Seek and Destroy : getting a warning "don't make functions within a loop" -- but all tests pass

Seek and Destroy : getting a warning "don't make functions within a loop" -- but all tests pass
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#1

How do I refactor this to remove that fCC editor warning “don’t make functions within a loop”

I tried an external function, but don’t know how to pass a 2nd argument (variable arg) to that filter function.

It’s passing all the fCC tests and browser console is not giving that warning.

function destroyer(arr) {
  // Remove all the values in array [0]
  // function may have multiple arguments.... ([0],1,2,3,4,5)
  
  // arguments[0] will always contain the array
  // arguments[1..n] will be additional parameters passed to the function  
  theArray = arguments[0];
  output = [];  // output of function is an array
  var arg;      // we need this temp variable for the function inside the for..loop

  for (i=1; i<arguments.length; i++){ // we loop through arguments array, but skipping [0] index 
    arg = arguments[i];
    theArray = theArray.filter(function(val){ return arg !== val;});
  }
  return theArray;
}

// destroyer([1, 2, 3, 1, 2, 3], 2, 3);
// destroyer([1, 2, 3, 5, 1, 2, 3], 2, 3);
// destroyer([3, 5, 1, 2, 2], 2, 3, 5);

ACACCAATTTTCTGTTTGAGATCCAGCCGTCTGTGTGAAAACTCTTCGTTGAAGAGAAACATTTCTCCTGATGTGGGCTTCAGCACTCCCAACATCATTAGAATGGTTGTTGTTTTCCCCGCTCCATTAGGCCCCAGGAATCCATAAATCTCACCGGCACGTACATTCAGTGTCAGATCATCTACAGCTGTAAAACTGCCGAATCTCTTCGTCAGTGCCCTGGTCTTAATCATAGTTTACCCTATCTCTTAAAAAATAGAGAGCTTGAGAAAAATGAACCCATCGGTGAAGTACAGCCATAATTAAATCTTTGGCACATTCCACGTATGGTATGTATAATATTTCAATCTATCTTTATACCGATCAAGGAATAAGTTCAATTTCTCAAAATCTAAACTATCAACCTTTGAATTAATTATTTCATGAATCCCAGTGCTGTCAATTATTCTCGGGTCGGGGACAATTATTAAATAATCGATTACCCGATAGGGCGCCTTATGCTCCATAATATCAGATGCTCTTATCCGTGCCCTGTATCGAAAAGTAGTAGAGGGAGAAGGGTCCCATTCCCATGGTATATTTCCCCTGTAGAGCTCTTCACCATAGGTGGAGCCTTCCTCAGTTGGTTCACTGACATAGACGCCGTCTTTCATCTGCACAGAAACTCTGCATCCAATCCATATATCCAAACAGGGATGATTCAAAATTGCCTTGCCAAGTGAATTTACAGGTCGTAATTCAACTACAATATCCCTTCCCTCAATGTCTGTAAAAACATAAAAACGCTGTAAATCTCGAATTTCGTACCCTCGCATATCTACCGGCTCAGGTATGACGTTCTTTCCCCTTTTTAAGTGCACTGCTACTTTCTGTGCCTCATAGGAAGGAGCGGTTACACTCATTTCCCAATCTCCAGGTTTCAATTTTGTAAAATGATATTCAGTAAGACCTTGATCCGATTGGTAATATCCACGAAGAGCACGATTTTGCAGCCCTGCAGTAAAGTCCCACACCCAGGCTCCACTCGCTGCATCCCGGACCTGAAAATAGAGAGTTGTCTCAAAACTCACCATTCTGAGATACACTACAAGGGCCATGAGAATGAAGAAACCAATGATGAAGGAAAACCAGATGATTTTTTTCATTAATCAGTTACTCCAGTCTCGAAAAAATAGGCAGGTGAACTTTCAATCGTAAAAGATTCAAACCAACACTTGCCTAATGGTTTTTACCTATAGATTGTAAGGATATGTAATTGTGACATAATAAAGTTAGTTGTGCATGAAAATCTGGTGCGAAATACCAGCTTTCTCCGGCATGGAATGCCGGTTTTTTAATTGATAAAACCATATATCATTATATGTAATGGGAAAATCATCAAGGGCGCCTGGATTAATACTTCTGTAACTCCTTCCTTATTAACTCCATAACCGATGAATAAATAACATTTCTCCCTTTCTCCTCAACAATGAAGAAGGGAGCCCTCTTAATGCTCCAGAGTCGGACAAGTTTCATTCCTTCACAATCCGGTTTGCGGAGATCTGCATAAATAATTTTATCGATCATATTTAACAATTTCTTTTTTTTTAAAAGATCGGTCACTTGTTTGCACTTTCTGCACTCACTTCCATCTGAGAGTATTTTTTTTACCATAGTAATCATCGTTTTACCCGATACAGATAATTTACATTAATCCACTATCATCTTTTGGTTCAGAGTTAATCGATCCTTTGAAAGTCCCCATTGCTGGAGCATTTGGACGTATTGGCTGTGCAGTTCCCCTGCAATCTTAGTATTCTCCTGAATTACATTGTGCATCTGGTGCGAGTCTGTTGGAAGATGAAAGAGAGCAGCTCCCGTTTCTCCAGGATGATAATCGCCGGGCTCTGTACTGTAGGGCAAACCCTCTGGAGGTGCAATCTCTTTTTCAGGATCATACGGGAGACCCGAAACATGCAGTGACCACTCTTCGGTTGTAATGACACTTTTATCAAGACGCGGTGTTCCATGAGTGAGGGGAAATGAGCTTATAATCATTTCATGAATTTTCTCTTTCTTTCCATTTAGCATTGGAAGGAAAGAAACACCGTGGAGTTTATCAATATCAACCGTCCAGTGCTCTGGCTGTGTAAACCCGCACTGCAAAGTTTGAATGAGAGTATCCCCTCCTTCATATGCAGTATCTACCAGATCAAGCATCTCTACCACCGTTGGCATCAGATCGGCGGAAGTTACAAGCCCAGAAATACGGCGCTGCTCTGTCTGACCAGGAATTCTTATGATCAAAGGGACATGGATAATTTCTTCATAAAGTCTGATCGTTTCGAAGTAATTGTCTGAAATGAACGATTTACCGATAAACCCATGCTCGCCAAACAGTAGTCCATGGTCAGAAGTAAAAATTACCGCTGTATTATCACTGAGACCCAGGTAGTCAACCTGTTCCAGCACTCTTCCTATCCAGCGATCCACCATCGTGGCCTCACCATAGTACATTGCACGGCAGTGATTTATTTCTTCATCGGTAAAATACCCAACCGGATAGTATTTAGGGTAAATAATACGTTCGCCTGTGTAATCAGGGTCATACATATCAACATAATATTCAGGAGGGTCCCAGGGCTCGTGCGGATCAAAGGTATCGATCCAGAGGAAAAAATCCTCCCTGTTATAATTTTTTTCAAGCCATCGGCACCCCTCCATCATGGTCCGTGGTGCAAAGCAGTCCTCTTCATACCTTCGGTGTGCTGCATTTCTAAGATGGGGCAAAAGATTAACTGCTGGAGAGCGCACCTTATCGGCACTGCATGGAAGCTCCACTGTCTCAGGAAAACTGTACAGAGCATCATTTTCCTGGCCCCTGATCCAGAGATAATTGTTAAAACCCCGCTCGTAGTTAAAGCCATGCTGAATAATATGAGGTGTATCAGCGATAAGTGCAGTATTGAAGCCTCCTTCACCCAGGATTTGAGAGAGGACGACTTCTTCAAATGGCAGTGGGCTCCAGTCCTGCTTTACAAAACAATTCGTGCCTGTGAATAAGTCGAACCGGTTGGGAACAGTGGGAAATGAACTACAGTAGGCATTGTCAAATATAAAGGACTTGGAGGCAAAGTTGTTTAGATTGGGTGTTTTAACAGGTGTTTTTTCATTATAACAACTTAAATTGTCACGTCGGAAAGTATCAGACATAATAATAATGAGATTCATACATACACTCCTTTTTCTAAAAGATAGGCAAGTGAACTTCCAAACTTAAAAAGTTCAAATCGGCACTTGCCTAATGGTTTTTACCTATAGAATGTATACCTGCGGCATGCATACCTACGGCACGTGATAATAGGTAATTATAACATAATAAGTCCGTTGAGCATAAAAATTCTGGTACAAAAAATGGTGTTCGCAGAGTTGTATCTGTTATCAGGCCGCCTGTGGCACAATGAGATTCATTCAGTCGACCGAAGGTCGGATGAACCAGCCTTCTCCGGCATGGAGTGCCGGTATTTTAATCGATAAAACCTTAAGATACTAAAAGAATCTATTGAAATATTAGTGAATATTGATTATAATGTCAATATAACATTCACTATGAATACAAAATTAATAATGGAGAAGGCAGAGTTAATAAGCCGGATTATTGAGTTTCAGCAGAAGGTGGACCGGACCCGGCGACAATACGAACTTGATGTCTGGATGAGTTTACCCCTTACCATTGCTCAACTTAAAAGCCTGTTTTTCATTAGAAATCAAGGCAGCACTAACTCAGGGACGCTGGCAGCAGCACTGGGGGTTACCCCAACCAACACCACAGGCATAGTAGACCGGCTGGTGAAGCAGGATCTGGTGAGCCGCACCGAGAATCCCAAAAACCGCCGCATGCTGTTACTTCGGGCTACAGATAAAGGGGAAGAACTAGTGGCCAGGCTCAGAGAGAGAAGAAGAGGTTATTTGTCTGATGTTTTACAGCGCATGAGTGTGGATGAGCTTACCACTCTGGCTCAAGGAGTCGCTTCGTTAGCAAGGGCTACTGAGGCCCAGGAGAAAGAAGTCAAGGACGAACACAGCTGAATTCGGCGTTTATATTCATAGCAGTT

destroyer(["tree", "hamburger", 53], "tree", 53);


#2

Just do what it says and don’t make functions within a loop. Instead, move the function outside of the for loop, give it a name and call it within filter. I took out your comments, so you could easily see the code I added.

function destroyer(arr) {
  function argFilter(val){ return arg !== val;}
  theArray = arguments[0];
  output = [];
  var arg;     
  for (i=1; i<arguments.length; i++){
    arg = arguments[i];
    theArray = theArray.filter(argFilter);
  }
  return theArray;
}


#3

Why not just filter on arguments (or some subset of arguments?) directly without a loop at all?

I consider it a bit of an anti-pattern to mix for loops and map/filter/reduce.


#4

Yes, that is an option and is the way I approached the challenge. However, based on how the OP had started the solution, I gave an answer that kept the code basically unchanged.

function destroyer(arr, ...args) {
    return arr.filter( val =>  !args.includes(val));
}

#5

Thanks @rmdawson71. That did the trick.

I was originally defining the filter function outside the destroyer() function. And that’s why it wouldn’t work. Thanks again


#6

Okay, that’s some voodoo magic going in there…

what do you call that concept? …args and the => so I can google it. Thanks.


#7

It is new in ES6. The … is called the spread operator and => is for arrow functions.


#8

Why do we need to use this output though?


#10

@wuzrak - I am not sure what you are asking.


#11

The road to callback hell is paved with well-intentioned anonymous functions.


#12

There is “output = [];” in the code, I see that it isn’t necessary for the function to work, in fact, I don’t understand what purpose it holds.


#13

When I was answering the OP’s question, I simply copied/pasted the OP’s code and moved the creation of the function used in the filter out of the for loop. His code worked as it was and I only wanted to show the OP a different way of using the same code. I did not even notice the output = []; part until you just mentioned. You are correct it has no purpose in the code and could be removed. It is probably some code the OP had intended on using in some way, but forgot to remove it when the solution worked without actually using the line of code…